The original title of Nas's ninth studio album was, as you no doubt have heard, Nigger, and the accompanying Green Lantern-produced mixtape (The Nigger Tape) still bears that title. Though Untitled shucked the titular slur (apparently due to pressure from retailers, not civil rights leaders like Al Sharpton), the word "nigger" and its variant "nigga" are still the focus of the lyrics. I wrote a complete draft of this review yesterday close-reading many of the instances on Untitled where the word shows up, but discarded the whole thing. As a white guy born in the South 15 years after the Civil Rights era ended (according to Wikipedia, anyway), I don't have any great insights into why or when people of any color do or can use the word. I've just heard it a lot. All I know is that I was hoping I would learn something from Untitled, the way I learned from Richard Pryor's "Africa" routine—which serves as the outro on Nigger Tape, by the way—but I don't think I have.
Nas depicts the word as hurtful and oppressive on "N.I.G.G.E.R. (The Slave and the Master)" ("They say we N.I.-double-G.E.R./We are/Much more") and samples and quotes authors as diverse as James Baldwin and Paul Mooney to give a sense of the word's history, but he's just as dismissive of his elders from the Civil Rights movement: Al Sharpton, natch, but also Martin Luther King Jr., whose "rhetoric" is worthless since it "didn't help me get this Porsche two-seater" ("Y'all My Niggas"). On the cover art Nas exhibits a slave's lash marks, but in the lyrics he's often tirelessly materialistic, citing on "Makes the World Go Round" that "seeing me is like seeing through the lens of Helmut Newton's camera." Bling-baring, blasé or otherwise is inherent to hip-hop, but I think we were all expecting something a little more against the grain.
Nas's flow is still the high-water mark of hip-hop lyricism. So even if the lyrics are vacant, at least they're pretty. Nas's delivery is always captivating in its breathlessness; his timbre is glaringly rough and unpolished in contrast to his startlingly clever rhymes and imagery. On opener "Queens Get the Money," which disses 50 Cent, critics and the average rap fan all in a single verse, he declares, "I'm over their heads/Like a bulimic on a see-saw." On the single "Hero" he simultaneously boasts about his supremacy as a rhymer and laments the (racist?) restrictions of the record industry with his characteristically elaborate lyrical patterns: "Nas, the only true rebel since the beginning/Still in musical prison, in jail for the flow/Try telling Bob Dylan, Bruce or Billy Joel/They can't sing what's in they soul." "America" is a dystopian vision like past achievements "N.Y. State of Mind" and "One Mic." "Black President" builds on the famous 2Pac sample from "Changes" ("Although it seems heaven sent, we ain't ready…") to celebrate the Obama campaign with a refreshing, or perhaps just timely, dose of skepticism: "I'm thinking I can trust this brother/But will he keep it way real?"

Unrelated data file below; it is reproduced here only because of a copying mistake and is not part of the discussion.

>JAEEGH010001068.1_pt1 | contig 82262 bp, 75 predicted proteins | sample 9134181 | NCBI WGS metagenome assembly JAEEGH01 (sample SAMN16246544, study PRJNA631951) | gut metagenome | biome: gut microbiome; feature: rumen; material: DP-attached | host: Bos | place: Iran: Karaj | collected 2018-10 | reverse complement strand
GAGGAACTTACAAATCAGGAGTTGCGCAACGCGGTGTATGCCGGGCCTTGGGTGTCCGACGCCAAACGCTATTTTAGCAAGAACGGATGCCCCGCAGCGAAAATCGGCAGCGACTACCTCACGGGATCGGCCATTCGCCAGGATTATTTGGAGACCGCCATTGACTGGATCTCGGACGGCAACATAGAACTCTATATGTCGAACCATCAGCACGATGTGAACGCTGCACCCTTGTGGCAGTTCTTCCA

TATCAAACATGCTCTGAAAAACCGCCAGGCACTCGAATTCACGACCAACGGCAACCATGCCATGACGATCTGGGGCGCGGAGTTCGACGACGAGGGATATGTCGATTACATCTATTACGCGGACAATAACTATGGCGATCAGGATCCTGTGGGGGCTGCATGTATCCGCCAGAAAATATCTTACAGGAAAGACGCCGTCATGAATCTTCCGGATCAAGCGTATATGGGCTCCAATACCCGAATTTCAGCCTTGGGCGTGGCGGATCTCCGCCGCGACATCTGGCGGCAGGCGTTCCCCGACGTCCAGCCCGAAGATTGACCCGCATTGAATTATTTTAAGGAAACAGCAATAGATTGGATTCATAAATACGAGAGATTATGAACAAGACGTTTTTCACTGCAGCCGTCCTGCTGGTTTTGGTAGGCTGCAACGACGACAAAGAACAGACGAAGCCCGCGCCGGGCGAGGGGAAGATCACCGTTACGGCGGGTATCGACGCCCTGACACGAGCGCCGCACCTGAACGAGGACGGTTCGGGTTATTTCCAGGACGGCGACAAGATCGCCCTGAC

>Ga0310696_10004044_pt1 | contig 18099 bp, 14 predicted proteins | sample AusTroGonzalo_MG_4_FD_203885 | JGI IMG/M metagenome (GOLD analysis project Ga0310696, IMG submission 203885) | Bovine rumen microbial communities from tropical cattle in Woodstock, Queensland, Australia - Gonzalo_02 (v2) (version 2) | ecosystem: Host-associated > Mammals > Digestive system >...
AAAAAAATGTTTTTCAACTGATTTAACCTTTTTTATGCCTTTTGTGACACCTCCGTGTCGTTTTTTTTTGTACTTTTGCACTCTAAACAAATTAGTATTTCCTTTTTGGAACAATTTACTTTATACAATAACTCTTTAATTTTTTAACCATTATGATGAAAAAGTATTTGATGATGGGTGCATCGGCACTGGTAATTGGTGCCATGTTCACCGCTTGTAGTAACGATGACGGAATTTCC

The lyrics are all terrific; the beats, not so much. Illmatic nailed hip-hop's greatest producers and still congealed into a gorgeous whole greater than the sum of its parts. But in the years since, Nas's taste for production has been sporadically successful and widely uneven, and that's the case on Untitled as well. Nas is best supported on the starker, more intense tracks like the tingly "Queens Get the Money" and the bluesy "Y'all My Niggas" and "You Can't Stop Us Now." When he attempts bombast, he falters. Chris Brown's cheesy R&B hollering and the Game's synth backdrops almost swallow Nas whole on "We Make the World Go Round" and the rock guitars of "Sly Fox" are more Limp Bizkit than Rage Against the Machine. I want to believe this guy's the only true rebel, I really do, but at the end of each listen to Untitled, I'm not sure I've heard anything all that new.